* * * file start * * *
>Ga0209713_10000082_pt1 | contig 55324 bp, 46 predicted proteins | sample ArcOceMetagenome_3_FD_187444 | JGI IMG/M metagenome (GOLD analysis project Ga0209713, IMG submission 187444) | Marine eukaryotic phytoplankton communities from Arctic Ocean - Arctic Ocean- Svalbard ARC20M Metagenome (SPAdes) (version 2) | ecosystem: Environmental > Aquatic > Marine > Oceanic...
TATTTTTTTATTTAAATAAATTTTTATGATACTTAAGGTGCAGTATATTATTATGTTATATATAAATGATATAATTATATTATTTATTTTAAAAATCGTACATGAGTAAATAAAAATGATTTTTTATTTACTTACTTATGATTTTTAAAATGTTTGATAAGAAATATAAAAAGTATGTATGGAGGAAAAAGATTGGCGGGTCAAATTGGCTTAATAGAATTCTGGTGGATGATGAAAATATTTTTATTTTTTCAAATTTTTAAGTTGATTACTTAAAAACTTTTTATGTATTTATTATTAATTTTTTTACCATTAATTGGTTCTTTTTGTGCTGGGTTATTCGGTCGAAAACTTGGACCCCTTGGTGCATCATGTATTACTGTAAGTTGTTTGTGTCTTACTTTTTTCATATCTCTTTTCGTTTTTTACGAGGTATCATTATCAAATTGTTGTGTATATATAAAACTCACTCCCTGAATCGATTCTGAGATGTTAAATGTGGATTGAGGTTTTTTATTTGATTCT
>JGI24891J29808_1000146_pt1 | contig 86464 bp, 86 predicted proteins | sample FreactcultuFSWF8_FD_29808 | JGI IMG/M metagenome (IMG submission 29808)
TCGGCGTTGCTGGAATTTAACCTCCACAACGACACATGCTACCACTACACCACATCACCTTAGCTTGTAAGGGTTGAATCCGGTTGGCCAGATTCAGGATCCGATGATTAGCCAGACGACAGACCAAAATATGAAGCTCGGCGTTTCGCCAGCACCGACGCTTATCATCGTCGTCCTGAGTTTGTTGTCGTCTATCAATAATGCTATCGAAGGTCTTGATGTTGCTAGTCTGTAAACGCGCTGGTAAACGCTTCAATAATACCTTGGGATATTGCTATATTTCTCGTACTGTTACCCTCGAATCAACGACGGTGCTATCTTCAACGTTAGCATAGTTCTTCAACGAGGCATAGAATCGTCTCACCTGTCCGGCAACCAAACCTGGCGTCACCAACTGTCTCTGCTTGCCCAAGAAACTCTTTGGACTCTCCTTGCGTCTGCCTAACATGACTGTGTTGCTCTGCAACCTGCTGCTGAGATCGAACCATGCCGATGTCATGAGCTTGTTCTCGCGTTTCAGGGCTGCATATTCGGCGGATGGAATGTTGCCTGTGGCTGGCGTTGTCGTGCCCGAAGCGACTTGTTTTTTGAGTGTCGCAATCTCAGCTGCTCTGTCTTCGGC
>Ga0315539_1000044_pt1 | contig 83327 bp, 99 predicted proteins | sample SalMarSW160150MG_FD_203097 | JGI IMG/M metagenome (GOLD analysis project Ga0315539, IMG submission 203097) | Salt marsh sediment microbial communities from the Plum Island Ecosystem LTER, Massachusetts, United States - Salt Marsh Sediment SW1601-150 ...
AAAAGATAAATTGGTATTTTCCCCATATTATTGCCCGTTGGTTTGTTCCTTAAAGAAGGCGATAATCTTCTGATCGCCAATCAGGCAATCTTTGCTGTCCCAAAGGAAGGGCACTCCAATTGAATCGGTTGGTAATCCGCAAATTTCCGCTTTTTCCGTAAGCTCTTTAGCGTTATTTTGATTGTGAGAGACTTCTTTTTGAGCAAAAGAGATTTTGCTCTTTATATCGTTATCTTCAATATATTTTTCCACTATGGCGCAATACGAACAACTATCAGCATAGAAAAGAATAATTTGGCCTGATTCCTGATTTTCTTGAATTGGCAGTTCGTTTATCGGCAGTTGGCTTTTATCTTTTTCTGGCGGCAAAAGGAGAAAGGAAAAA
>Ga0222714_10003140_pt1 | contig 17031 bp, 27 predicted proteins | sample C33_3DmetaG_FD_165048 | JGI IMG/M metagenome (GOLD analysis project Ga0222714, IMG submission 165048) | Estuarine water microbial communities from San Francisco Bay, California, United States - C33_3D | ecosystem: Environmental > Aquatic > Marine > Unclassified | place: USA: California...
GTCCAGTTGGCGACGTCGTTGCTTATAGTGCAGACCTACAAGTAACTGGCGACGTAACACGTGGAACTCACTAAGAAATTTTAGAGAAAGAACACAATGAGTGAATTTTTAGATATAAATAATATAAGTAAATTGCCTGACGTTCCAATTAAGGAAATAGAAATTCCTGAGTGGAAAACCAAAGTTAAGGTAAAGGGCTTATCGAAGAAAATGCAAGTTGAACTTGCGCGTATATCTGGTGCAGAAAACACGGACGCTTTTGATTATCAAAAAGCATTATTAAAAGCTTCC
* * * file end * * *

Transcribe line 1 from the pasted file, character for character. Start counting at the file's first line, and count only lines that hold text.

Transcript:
>Ga0209713_10000082_pt1 | contig 55324 bp, 46 predicted proteins | sample ArcOceMetagenome_3_FD_187444 | JGI IMG/M metagenome (GOLD analysis project Ga0209713, IMG submission 187444) | Marine eukaryotic phytoplankton communities from Arctic Ocean - Arctic Ocean- Svalbard ARC20M Metagenome (SPAdes) (version 2) | ecosystem: Environmental > Aquatic > Marine > Oceanic...